Hard Workers are the Least-Liked People in Every Office

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Thomas Barwick

NewsFeed prides ourselves on being well-liked around the TIME offices for our bright smiles, hilarious jokes and — wait, what?

According to studies by Washington State University, hard-working, unselfish people who are always glad to lend a hand turn out to be hated by their coworkers. The research, brutally titled “The Desire to Expel Unselfish Members of the Group” in the current issue of the Journal of Personality and Social Psychology, found that when given the option to kick one member out of collaborating groups, people often chose to kick out their altruistic partners.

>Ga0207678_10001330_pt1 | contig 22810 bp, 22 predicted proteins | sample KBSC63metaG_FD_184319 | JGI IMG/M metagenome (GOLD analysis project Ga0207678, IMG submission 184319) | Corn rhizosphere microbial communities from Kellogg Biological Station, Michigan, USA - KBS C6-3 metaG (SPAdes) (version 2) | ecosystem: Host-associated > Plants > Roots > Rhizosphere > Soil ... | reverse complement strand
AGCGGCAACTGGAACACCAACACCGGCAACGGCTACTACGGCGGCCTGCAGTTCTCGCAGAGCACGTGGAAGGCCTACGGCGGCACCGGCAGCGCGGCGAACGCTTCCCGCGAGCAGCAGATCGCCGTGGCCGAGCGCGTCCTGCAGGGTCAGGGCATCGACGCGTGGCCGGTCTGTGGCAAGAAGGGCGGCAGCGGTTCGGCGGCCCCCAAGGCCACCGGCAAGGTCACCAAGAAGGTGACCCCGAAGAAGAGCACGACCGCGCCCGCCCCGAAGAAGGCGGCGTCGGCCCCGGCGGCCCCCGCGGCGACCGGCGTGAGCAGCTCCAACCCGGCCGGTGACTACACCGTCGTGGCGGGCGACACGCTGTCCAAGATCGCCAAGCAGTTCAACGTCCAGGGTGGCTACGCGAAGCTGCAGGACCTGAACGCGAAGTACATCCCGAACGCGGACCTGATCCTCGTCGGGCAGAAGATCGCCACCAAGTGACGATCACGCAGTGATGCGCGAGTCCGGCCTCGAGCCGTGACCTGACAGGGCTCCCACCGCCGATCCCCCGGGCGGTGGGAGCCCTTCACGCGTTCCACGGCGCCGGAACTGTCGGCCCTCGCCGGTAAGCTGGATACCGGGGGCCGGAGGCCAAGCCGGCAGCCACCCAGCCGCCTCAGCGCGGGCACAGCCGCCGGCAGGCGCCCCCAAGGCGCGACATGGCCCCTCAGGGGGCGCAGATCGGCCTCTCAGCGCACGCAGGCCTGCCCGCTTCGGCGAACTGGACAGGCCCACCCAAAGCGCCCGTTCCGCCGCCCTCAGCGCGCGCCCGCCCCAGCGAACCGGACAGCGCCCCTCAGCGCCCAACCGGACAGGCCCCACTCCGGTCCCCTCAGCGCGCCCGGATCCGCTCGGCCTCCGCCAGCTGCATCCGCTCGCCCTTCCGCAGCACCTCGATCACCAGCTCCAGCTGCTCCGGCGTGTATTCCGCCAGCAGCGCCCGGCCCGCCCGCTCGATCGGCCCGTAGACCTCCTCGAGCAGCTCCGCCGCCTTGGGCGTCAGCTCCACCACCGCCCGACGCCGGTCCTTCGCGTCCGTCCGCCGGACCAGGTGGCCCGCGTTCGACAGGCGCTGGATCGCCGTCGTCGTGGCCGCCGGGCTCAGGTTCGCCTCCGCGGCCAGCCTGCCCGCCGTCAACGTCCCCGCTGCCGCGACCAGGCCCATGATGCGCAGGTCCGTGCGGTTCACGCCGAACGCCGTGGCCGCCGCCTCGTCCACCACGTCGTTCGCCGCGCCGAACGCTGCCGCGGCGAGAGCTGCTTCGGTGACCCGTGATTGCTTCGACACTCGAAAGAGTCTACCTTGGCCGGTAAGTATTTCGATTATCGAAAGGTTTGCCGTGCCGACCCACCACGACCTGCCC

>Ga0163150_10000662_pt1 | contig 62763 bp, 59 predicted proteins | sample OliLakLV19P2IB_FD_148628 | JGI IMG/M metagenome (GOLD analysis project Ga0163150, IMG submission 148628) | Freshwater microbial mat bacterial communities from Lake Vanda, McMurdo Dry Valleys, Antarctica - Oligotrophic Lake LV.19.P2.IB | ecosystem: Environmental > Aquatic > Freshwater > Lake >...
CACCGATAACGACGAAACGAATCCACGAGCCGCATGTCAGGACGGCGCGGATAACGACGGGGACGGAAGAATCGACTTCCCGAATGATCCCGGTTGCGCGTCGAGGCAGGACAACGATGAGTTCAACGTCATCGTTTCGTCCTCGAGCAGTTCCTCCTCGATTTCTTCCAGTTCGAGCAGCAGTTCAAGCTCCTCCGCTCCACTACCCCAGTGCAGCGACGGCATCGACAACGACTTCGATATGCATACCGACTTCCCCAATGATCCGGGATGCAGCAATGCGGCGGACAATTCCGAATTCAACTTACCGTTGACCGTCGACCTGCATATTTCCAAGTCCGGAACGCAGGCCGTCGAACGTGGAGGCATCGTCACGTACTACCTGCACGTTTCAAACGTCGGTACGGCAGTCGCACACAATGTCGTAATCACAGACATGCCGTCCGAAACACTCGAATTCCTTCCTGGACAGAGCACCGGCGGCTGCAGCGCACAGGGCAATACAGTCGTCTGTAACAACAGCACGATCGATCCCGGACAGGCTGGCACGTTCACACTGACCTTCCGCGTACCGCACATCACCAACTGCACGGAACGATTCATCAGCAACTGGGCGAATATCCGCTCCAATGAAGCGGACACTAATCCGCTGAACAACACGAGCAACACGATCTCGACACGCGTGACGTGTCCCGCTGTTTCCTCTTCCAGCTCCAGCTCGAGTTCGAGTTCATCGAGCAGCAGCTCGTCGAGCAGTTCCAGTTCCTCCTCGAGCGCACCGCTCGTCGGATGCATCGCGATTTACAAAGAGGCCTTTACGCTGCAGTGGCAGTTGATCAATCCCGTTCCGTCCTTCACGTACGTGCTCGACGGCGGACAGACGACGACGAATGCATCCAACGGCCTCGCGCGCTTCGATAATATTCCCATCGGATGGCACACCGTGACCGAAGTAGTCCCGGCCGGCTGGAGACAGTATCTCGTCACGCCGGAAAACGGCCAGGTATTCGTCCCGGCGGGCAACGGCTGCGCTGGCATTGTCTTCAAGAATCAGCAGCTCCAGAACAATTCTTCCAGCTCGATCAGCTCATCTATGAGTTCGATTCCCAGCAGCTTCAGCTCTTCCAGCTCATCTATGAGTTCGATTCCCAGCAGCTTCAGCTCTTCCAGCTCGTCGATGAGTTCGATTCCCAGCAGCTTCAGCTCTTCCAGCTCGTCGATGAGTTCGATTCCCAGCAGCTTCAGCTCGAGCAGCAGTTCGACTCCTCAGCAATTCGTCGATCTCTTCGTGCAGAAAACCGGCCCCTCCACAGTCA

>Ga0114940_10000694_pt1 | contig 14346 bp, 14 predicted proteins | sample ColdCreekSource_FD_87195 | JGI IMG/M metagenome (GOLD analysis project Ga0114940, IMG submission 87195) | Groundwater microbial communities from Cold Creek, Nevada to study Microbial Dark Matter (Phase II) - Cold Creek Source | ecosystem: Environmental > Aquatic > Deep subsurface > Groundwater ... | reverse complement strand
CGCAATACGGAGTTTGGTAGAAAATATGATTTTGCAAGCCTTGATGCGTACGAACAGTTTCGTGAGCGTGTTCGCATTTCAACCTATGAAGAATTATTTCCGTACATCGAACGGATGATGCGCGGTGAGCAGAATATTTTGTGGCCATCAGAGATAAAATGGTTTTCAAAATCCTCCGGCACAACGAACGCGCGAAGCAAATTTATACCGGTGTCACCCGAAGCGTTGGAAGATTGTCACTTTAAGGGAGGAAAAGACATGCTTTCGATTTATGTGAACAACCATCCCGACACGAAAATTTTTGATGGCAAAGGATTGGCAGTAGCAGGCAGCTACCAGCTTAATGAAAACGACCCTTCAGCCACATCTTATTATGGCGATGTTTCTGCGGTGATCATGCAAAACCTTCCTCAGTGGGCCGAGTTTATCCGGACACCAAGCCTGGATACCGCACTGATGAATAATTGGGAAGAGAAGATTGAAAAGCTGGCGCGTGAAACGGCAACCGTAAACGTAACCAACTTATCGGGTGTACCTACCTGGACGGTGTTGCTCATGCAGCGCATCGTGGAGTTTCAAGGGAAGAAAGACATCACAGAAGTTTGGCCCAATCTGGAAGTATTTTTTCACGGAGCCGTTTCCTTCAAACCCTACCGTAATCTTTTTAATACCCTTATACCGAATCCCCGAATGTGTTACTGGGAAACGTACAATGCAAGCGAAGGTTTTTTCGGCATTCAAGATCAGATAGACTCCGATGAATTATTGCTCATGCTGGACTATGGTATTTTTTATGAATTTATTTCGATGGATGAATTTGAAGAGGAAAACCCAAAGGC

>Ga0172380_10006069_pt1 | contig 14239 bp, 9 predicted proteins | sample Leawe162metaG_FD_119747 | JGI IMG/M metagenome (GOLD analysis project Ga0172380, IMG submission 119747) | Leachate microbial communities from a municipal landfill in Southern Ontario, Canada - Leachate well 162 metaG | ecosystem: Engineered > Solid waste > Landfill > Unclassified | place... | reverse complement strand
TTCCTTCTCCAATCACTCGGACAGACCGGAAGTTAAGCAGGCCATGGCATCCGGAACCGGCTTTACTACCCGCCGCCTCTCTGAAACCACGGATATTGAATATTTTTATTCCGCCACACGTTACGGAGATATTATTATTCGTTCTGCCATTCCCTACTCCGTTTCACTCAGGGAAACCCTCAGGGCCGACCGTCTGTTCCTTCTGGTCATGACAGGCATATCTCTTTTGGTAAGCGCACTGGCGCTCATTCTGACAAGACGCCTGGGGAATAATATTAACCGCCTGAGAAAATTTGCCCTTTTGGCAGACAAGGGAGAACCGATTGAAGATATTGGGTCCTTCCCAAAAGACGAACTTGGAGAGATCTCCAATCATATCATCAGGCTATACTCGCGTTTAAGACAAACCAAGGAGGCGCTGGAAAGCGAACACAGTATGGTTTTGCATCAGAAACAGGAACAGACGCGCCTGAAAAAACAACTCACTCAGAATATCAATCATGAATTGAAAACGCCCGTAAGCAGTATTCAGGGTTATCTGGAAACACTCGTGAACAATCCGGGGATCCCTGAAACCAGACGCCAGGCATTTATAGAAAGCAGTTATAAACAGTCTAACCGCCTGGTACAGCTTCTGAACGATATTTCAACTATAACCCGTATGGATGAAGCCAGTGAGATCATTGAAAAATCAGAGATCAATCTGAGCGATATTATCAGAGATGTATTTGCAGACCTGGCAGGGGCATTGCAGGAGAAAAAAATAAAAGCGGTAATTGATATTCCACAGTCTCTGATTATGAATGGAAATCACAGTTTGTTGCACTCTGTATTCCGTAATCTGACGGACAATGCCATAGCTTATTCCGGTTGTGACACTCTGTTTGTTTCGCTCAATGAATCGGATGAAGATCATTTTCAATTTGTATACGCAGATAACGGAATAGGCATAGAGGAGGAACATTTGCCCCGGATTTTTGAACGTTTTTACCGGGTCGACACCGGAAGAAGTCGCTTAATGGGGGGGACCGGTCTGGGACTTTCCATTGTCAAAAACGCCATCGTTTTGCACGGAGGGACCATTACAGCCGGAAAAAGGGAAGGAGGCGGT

Researchers Craig Parks and Asako Stone speculated that the hatred was due to hardworking members raising expectations for the whole group.

“What is objectively good, you see as subjectively bad,” Parks explained. Oh, humans!

In the study, college students were put into groups and given the option of switching points for meal vouchers. The more points they gave up, they were told, the greater the possibility that the group would win a cash prize. After the rounds of exchanging, participants said that they would not want to work with students who swapped a lot of points for a small amount of meal vouchers — in other words, the most unselfish players. (They also, understandably, had negative reactions to the most selfish players.)

So, worried about staying on your coworkers’ good sides? Certainly do your job well, but also do it quietly. (via ScienceDaily)

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